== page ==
I like using different identifying marks for different types of bodies. Since Roman numerals are the most unwieldy, it makes sense to use them for the category of objects that there are fewest of. In this case, planets. Then moons can receive numbers in Arabic numerals. Specific populations of bodies might receive a prefix based on a Greek letter. If a system has two asteroid belts, members of the inner belt might have designations starting with α, the outer belt starting with β, and so on for other general populations of bodies. I had a more refined and figured-out system than this at one point, but I forgot it.





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Edited by HarbingerDawn - Sunday, 11.11.2012, 05:14
 
OrbitalResonanceDate: Monday, 12.11.2012, 02:26 | Message # 4
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But since you will obviously not discover all planets in a system at the same time, you would need provisional designations as well.


The bcd system is the provisional system and i am quite a fan of it.

Just in spite here is sol sys in the bcd sys.

Sol Ab - Mercury

Sol Ac - Venus

Sol Ad - Earth

Sol Ae - Mars

Sol Af - Jupiter

Sol Ag - Saturn

Sol Ah - Uranus

Sol Ai - Neptune





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Edited by OrbitalResonance - Monday, 12.11.2012, 02:27
 
HarbingerDawnDate: Monday, 12.11.2012, 06:28 | Message # 5
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i am quite a fan of it.

Why are you a fan of it? I can get on board with the small letters thing, but how can you accept starting with b as being logical? It makes no sense.

Also, with the provisional system Sol would in fact look like this (assuming one uses the current system)

Mercury - Sol b
Venus - Sol c
Earth - Sol g
Mars - Sol d
Jupiter - Sol e
Saturn - Sol f
Uranus - Sol h
Neptune - Sol i

Note that Earth would be g because it was not accepted as a planet until long after the other 5. Of course one could make the argument that prior to that the other planets were not accepted to be orbiting Sol either.

Personally I think that this system is not very elegant, and would give us hell if we ever discovered a system with more than 25 planets.





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apenpaapDate: Monday, 12.11.2012, 09:52 | Message # 6
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I think it would be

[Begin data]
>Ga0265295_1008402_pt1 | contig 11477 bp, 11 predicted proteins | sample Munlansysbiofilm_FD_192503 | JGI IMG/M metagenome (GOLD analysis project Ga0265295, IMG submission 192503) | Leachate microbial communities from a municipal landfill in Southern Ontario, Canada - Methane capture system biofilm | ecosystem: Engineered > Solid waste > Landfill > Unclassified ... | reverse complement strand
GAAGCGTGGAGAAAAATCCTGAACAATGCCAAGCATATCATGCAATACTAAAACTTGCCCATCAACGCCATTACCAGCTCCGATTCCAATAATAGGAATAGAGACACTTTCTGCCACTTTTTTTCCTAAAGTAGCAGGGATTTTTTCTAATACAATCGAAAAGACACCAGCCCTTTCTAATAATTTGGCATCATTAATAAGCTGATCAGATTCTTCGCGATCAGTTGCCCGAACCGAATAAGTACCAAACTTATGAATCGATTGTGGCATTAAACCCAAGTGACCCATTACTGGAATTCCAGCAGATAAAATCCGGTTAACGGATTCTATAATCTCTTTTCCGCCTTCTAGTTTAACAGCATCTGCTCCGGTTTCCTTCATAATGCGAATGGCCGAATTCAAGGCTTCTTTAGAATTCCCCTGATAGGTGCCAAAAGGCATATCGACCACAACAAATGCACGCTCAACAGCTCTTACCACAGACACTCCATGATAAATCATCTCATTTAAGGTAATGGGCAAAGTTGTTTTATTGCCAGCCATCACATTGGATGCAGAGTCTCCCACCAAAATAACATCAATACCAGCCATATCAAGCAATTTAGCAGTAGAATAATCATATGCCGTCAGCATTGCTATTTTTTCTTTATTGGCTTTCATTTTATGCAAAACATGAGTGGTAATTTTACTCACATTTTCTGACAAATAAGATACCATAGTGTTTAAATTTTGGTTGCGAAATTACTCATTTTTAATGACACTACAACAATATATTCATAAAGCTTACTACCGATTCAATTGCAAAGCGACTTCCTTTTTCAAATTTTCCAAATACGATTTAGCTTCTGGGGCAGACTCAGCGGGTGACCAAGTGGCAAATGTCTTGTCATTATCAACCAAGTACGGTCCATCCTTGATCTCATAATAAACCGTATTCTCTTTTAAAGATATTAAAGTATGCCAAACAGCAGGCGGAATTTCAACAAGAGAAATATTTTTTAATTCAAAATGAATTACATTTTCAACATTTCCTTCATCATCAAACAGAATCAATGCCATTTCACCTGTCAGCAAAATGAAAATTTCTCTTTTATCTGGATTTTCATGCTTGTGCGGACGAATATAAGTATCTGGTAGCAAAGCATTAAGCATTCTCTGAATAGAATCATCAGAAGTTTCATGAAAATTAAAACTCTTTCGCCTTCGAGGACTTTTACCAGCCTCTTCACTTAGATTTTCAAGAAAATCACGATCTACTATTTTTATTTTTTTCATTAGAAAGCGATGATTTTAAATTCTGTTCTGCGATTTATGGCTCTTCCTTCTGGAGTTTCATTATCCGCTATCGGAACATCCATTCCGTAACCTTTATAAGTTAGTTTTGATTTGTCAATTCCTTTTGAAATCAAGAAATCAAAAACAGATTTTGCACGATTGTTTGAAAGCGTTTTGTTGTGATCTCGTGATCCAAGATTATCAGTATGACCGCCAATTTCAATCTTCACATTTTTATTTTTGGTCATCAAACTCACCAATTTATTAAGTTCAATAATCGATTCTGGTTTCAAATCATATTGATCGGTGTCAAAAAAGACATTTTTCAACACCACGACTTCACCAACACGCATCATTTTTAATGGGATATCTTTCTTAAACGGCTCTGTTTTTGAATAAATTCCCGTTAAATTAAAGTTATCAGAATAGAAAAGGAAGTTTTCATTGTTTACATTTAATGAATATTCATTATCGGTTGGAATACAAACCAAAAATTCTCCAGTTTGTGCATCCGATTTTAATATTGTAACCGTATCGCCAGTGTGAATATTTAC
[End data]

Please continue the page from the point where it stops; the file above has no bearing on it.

Mercury - Sol f
Venus - Sol b
Earth - Sol g
Mars - Sol c
Jupiter - Sol d
Saturn - Sol e
Uranus - Sol h
Neptune - Sol n
Since when Neptune was discovered, Ceres, Juno, Pallas, Vesta, and Astraea were considered planets too, and Mercury was probably discovered after the other naked-eye planets, given how tricky it is to see. Also, I agree that it's an unelegant system, skipping a and using order of discovery.





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SpaceEngineerDate: Monday, 12.11.2012, 10:17 | Message # 7
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Speaking of aliens, if they discover our planets with the same methods as we use now, and if they use the same naming system, they have:

Sol a - Sol
Sol b - Jupiter
Sol c - Venus
Sol d - Earth
Sol e - Saturn
Sol f - Mars
Sol g - Mercury
Sol h - Uranus
Sol i - Neptune

I assume they'd firstly discover Jupiter with a radial velocity method, then Venus and Earth with a transit method, then Saturn with a radial velocity method, Mars and Mercury with a transit method and finally Uranus and Neptune with direct imaging.

I agree, there's no sense to reserve a letter 'a' for the star, I never seen this useage, we can always refer to a star as just 'Sol' or 'Gliese 581', or 'Alpha Centauri B' without any small letter. This is why I invented my own naming system for SE, that covers multiple star cases too.

*





 
HarbingerDawnDate: Monday, 12.11.2012, 11:50 | Message # 8
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Mercury was probably discovered after the other naked-eye planets, given how tricky it is to see.

It was almost certainly observed before anyone had any concept of what a planet might be. People had likely been observing Mercury since before the dawn of civilization, so its "discovery date" should be considered to be the same as Mars, Venus, Jupiter, and Saturn.





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OrbitalResonanceDate: Monday, 12.11.2012, 14:56 | Message # 9
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Actually, i would default our system to "being discovered all at once". since there are naked eye planets who knows the first observation. They were probably dinosaurs.

Its better than changing the calalouge number of individual planets. And screw elegance.

But i hear ya on the skipping a thing.

Sol Aa

Sol Ab

Sol a

Sol b

HD 10180 Aa

HD 101080 Ab

HD 10180 a

HD 10180 b





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Edited by OrbitalResonance - Monday, 12.11.2012, 15:00
 
HarbingerDawnDate: Monday, 12.11.2012, 15:22 | Message # 10
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Actually, i would default our system to "being discovered all at once"

But they weren't. Mercury-Saturn were known since antiquity, but Uranus and Neptune were not discovered until modern times.





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OrbitalResonanceDate: Monday, 12.11.2012, 16:27 | Message # 11